Now if you like to crank the tunes, you’ll likely be disappointed by the iPad’s built-in speakers. That’s where SuperTooth’s Disco Twin ($199 US for a set of two; supertoothstore.com) comes in. These portable, rechargeable speakers can be placed at the correct distance apart for true right / left stereo and deliver a combined 32 watts of sound. Although music can be streamed wirelessly from any Bluetooth-enabled device, I found they work much better with the iPad and iPhone than from my laptop (the connection isn’t nearly as crisp when I connect via my MacBook Air.) While you can leave them plugged in as a home stereo, the integrated rechargeable batteries deliver up to 10 hours of portable music between charges. If you crank it up to 11, you’ll still get between three and four hours of party time at maximum volume. If you’re blasting out a classic album such as The Who’s Quadrophenia, you’ll enjoy having the true stereo effect.
There has also been some buzz lately about Apple’s rumoured move into the iWatch category. I’ve been wearing Apple’s square Nano as a watch for a couple of years now, and would love for them to unveil a connected iWatch sooner rather than later. In the meantime, I decided to try out the Cookoo ($129.99; cookoowatch.com). Available in a variety of colours, the Cookoo is a pleasant looking watch with an analog face that connects via Bluetooth to your iPhone. Unfortunately, it’s more like R2D2 than C3PO when it comes to communication. A series of beeps and/or vibrations let you know when a text message or phone call is coming in, but no extra information is displayed, such as who is calling or what your appointment reminder is for. As such, it really feels like that first calculator you ever had that could only do plus, minus, multiply and divide. It is first-generation cool, but you just know that it will quickly be replaced be something even cooler — especially if Apple gets involved.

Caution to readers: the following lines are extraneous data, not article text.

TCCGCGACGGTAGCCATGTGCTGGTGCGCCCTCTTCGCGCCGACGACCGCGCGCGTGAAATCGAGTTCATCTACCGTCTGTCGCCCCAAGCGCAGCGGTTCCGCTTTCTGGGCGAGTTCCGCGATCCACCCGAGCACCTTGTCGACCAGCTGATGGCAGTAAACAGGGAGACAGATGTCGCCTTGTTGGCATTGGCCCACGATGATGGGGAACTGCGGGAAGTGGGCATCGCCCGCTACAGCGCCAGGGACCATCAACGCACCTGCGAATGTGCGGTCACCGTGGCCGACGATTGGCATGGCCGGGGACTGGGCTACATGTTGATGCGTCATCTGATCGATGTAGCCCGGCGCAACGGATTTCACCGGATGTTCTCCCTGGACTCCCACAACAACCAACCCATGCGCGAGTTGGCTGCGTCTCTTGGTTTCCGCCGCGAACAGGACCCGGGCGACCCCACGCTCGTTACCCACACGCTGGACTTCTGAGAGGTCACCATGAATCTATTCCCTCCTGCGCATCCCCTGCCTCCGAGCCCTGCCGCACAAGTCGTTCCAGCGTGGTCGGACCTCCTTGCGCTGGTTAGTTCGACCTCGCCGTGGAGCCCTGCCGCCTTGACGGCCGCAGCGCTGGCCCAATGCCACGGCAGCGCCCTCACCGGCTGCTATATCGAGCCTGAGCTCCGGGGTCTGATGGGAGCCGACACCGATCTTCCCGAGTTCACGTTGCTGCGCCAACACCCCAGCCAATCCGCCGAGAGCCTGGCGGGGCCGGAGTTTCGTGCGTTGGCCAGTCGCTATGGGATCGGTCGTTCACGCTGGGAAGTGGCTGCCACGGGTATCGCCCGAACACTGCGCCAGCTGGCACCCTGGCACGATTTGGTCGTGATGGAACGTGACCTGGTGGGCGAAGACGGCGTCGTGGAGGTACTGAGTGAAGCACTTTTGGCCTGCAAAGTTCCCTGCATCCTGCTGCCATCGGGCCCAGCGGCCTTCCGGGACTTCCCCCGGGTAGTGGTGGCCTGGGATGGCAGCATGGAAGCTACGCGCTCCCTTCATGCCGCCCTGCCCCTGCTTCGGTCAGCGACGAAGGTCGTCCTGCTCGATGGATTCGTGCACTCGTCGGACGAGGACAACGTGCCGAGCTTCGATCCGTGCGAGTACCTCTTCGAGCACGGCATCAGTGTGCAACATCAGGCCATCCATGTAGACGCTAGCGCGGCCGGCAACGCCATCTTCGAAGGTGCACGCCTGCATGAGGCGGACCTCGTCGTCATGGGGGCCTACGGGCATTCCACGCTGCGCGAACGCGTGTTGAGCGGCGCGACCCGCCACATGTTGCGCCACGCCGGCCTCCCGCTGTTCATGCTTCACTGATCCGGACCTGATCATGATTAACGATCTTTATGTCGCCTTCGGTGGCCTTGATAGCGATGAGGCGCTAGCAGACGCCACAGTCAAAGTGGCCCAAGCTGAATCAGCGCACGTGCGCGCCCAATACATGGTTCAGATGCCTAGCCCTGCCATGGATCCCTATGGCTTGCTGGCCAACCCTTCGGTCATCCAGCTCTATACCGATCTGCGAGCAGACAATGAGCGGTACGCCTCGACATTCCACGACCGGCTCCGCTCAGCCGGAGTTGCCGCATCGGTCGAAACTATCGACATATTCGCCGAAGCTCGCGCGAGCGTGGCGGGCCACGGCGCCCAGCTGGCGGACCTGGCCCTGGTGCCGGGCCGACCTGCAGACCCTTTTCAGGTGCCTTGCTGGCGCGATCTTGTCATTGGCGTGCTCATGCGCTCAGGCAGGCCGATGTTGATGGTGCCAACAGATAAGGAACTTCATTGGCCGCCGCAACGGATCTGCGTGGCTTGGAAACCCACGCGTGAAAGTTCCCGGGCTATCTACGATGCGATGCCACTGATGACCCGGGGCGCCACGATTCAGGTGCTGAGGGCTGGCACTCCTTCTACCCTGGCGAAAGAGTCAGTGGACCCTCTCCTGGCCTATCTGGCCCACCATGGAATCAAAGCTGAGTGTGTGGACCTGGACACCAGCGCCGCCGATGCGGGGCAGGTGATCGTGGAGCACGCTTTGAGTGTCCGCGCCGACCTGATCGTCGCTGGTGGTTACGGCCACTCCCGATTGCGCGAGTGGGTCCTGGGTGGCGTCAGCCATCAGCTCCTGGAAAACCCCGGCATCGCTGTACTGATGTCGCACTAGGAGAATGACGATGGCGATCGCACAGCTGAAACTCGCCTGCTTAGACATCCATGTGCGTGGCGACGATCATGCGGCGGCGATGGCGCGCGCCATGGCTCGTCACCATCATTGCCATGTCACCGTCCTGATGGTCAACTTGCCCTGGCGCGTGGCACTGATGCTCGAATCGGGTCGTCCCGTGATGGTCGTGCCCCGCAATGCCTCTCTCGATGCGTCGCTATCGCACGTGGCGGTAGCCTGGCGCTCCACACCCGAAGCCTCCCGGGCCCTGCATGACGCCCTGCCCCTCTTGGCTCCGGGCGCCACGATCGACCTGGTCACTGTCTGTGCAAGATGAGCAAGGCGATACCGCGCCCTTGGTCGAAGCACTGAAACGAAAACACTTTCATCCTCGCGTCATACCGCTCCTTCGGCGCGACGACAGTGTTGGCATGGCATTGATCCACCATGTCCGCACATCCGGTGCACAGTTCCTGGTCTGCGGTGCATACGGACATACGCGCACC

Speaking of cool, sometimes that’s all it takes to intrigue me. Last year, I reviewed a nifty little knife from Sinclair that was the size of a credit card until you unfolded it. I still use it (although I have to be careful to remember it’s in my wallet when I go through airport security) and was interested to see what else the company had up its sleeve. This time, it’s a credit-card-sized flashlight, the Eon Classic (£15; iainsinclair.com) that packs a powerfully bright light into a slick aluminum enclosure. With no batteries to buy or change, the Eon Classic is guaranteed to last for at least 10 years. Its solid and minimal construction also means that you can keep it in your pocket with your keys, etc., and never have to worry about it getting damaged. I love it — especially late at night when I’m trying to find the right key for the front door.
The last gadget that has taken my fancy of late is the NetTalk Duo WiFi ($74.95; nettalk.ca), a nifty little device that is aimed at reducing your phone bill by giving you free long distance. The NetTalk connects either wirelessly to your WiFi network or plugged into your router. Some Canadian numbers are portable (mine wasn’t), and the price includes one year of free service. After the first year, you pay $39.95 per year, which is quite a savings over a traditional phone line. In using the NetTalk Duo, I found the sound to be crisp and clear without any lag, and the only problem that I’ve run into is that it occasionally drops off my WiFi network and I need to reboot the device. If you make a lot of long distance calls or just don’t want a monthly phone bill anymore, the NetTalk Duo is definitely worth looking into. M